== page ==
When walked on the pavement in the compound, we were seen and directed by an old man named Bagyi Gyan (bagyi means old grandpa), a trustee member, to the temples in which the mural paintings are there. Inside the temples in the southernmost of the compound, we could have a great chance to see priceless mural paintings. In the paintings, we saw some ancient writing styles that are quite different from today's. For example, we once read and learned that the Pali term "Thera (meaning elder bhikkhu or elder monk)" is written as either "မေထရ္(ma-te)" or "ေထရ္(te)" today. But, in the ancient writing that is found in mural paintings of Bagan Era, it was written "မထည္(ma-hti)" or sometimes "မထည္း(ma-htee)". Myanmar linguists said in the books that later people and today people read and write it "မထီး" and they think this is another term and a term for those monks who are not Theravada Buddhist monks. We also found the writing "အရည္း" in the mural paintings on the walls and concave roofs of the cave inside the pagodas. The terminologists and Myanmar linguists said that this word was derived from a Pali word "အရည (Aranna)" and adopted as a Burmese word "အရည္း" by putting ( - ္) and ( - း). The words "အရည္း" that we found in the mural paintings, used to mean Theravada Buddhist monks who used to live at a monastery in the rural areas. However, we do not write and call those as "အရည္း" today. If someone sees a word "အရည္း" or sometimes "အရည္းၾကီး" today, he misinterprets that this means the ones who told themselves as monks, practiced non-Buddhist practices without perceiving any Buddhist percepts and principles, and who founded a religion-alike in early Bagan Era before King Anawratha's times when Buddhism started to flourish in upper and other parts of Myanmar, except around Mon State, the initial start point of Theravada Buddhism in the entire Myanmar in history. Therefore, what I get a message from the mural paintings that we saw, from the scope of Myanmar linguistic and history, is that we can elicit these pagodas were built in the Era of Bagan. Another supportive strong reason to elicit this point or statement is that some scholars say the pictures of people, Buddha, monks or Arhats, look those of mural paintings in Bagan temples. To clarify, this means that faces in the paintings are pear-shaped. Anyway, it was very good and knowledgable to see or observe the paintings and learn the way that scholars made historical elicitations by observing the writings and pictures in the paintings.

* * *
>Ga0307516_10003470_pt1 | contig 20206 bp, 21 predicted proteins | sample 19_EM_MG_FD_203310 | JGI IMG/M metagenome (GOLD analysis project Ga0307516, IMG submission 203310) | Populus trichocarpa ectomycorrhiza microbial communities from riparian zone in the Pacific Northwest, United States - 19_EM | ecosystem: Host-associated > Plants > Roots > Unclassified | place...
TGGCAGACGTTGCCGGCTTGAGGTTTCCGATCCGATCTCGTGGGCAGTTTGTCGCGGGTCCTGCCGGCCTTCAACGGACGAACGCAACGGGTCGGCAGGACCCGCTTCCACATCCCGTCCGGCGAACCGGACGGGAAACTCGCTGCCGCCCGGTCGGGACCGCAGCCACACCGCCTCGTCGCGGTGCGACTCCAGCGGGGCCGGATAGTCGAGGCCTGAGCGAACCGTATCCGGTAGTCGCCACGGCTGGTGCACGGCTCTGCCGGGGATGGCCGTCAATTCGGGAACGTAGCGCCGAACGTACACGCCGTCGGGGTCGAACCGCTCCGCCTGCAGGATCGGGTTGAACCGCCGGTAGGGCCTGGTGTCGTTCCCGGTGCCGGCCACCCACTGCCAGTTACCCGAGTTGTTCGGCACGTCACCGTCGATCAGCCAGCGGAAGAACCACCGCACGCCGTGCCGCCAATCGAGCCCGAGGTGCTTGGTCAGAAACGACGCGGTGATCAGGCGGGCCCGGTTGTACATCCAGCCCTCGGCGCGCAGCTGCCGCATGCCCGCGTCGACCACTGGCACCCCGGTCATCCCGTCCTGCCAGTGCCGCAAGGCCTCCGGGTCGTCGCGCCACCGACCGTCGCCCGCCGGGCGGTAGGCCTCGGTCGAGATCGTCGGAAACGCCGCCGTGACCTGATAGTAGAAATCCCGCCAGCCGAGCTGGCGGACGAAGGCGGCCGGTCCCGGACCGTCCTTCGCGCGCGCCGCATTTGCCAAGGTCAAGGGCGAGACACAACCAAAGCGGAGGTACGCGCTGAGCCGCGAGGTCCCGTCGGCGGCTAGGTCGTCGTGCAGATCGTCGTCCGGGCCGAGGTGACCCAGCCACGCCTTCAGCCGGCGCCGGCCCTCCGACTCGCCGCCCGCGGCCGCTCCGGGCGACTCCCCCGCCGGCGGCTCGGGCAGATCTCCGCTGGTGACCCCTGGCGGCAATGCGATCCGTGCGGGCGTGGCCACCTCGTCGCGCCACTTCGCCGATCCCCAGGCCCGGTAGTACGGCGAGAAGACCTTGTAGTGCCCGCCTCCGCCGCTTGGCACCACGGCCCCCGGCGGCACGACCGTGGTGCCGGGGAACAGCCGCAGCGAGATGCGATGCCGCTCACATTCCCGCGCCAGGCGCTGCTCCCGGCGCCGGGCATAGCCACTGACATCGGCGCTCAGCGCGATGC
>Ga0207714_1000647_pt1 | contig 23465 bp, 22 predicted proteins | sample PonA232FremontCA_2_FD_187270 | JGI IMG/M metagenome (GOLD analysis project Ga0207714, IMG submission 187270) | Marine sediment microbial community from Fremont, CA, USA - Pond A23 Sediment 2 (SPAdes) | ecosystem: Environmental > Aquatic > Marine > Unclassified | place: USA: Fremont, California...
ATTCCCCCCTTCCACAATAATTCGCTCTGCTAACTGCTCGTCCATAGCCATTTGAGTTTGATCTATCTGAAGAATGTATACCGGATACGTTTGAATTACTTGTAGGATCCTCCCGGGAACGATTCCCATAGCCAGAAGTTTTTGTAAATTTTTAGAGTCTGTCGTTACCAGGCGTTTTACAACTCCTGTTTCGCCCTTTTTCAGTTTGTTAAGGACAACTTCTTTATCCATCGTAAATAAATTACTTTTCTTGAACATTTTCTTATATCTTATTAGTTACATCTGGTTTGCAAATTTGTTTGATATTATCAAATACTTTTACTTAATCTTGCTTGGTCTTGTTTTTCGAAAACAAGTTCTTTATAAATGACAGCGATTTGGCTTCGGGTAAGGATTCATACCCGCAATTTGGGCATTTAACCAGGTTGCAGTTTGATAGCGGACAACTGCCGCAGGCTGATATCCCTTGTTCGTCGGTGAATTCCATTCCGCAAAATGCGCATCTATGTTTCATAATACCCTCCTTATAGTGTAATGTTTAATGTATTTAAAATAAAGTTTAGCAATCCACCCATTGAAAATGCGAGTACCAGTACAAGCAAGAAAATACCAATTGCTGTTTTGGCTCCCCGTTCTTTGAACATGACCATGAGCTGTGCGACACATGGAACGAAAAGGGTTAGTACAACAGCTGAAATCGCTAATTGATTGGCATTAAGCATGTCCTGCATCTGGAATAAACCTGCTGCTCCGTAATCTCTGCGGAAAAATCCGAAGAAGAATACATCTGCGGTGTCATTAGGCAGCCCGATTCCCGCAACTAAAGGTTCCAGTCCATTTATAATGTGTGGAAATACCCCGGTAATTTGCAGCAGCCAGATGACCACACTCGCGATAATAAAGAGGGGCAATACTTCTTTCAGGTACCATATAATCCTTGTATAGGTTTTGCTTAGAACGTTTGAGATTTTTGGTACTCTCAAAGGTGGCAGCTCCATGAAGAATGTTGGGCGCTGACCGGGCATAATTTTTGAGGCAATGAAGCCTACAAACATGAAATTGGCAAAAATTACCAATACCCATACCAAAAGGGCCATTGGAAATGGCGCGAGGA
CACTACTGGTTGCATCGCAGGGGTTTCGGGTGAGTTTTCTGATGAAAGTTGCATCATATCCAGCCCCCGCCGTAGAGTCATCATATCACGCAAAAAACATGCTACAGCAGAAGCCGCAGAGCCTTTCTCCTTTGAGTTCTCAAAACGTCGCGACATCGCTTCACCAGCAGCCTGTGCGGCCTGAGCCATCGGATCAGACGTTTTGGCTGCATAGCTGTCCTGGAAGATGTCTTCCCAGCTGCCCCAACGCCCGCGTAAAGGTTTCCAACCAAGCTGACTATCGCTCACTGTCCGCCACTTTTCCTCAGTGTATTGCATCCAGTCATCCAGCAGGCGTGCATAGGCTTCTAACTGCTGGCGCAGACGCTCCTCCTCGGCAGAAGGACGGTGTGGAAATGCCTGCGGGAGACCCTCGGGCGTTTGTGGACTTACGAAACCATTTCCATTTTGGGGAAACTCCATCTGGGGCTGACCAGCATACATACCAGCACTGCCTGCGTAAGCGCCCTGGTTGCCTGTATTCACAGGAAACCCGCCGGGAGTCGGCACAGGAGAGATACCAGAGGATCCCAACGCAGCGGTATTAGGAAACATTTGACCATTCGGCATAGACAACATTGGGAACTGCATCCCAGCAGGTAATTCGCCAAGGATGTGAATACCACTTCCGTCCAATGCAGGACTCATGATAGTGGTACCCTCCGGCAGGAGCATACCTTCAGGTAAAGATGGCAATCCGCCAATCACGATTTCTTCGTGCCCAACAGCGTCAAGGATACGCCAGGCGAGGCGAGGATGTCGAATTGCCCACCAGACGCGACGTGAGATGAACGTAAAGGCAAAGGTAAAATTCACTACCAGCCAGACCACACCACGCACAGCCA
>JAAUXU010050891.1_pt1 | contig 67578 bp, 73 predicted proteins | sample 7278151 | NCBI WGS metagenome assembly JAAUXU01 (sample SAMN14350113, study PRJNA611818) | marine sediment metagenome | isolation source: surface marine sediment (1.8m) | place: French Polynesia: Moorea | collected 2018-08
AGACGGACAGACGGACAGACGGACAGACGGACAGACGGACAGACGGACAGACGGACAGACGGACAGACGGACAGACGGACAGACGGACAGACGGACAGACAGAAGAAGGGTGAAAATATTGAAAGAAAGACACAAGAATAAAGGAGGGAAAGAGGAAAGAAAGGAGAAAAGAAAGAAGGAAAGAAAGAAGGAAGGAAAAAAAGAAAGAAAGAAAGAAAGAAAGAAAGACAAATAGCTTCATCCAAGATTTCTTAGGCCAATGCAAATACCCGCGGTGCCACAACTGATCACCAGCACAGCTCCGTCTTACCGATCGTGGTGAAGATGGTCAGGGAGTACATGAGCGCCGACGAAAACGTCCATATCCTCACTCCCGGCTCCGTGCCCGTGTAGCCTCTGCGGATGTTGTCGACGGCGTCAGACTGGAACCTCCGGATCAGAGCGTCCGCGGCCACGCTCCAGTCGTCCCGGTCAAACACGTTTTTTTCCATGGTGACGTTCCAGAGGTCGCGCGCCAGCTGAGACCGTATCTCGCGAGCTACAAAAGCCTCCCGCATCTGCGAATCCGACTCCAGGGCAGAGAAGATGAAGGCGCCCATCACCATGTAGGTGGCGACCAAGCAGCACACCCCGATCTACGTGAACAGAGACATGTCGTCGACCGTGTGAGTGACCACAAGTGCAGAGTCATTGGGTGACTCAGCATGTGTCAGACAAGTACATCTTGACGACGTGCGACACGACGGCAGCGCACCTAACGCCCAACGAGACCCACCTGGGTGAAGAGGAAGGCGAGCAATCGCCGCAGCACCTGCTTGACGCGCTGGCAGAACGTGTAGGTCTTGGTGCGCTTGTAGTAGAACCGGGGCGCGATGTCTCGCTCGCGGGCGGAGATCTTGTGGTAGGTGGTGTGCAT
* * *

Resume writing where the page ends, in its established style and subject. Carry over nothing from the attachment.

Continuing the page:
Lovely, the name of one of the pagodas where there mural paintings are well reseved, is "Ma-shi-ka-na (မရွိခဏ)" Temple that means the temple of "No Lack". (PS: There are many other so-called "Ma-shi-ka-na" pagodas in Sagaing and in some other parts of the country.) In our group, the two guests from Yangon, also have the same interest in interior mural paintings and exterior decorative arabseques in the pagodas as me. According to U Panna, they are makers of the documentary of Maha Bodhi Ta Htaung Sayadawgyi and they seemed to make a documentary about A Myint and Thone Pan Hla, the areas of Second Bagan. They were taking a lot of photographs outside the temples and then we all were brought by Bagyi Gyan to another important site of the compount which is Aung Myay of Queen Sambula. In Myanmar Theravada Buddhist's beliefs, people like to visit Aung Myay where a famous person or a famous monk once succeeded in his resolution and wish in the past. We went up the stairs of the throne or platform of Aung Myay and stood on the slab to wish and make a resolution. The story about this Aung Myay is that Sambula once made a resolution here to renovate old stupas and temples in Thone Pan Hla before she became a queen. When she became the Queen of King Kyan Sit and her wishes were fulfilled, she built Thone Pan Hla Stupa surrounded by seven smaller stupas. At the other side of these red stupas and near western gate, the Aung Myay is there and there is another famous temple outside the brick walls of the compound. That temple is called Pitakat Wahso Teik and the mural paintings of Arhat monks who are paying homage to Buddha, on the concave ceiling of the temple. We walked on the walls to that temple and almost the whole of its exterior was recently renovated, so it seemed to lose some parts of ancient exterior decorations and even some lower parts of mural paintings inside the temple were already lost because of the later paintings of lime. Not only in that temple but also in the other temples, the lower parts were limed by the later people. U Thein Tan, one of my guests, said that they might have been lost perhaps because the later people who came here and stayed in the temples while perceiving eight percepts on Sabbath Days, might probably be leaning against the walls and thus they were faded. He continued to elicit that the paintings were probably made of watery fruits or vegetables and it might be a certain reason why their colour were easily faded years after years. Anyway, it just took a short time to fade them because the later people were less-educated in preserving ancient temples and antiques. Aother reason is that Buddhist people do renovating and rebuilding old stupas or temples as great merits. Thus, they were careless to preserve or renovate them without losing any ancient works that can become a national proof of the ancient times' standards in architecture and of the history.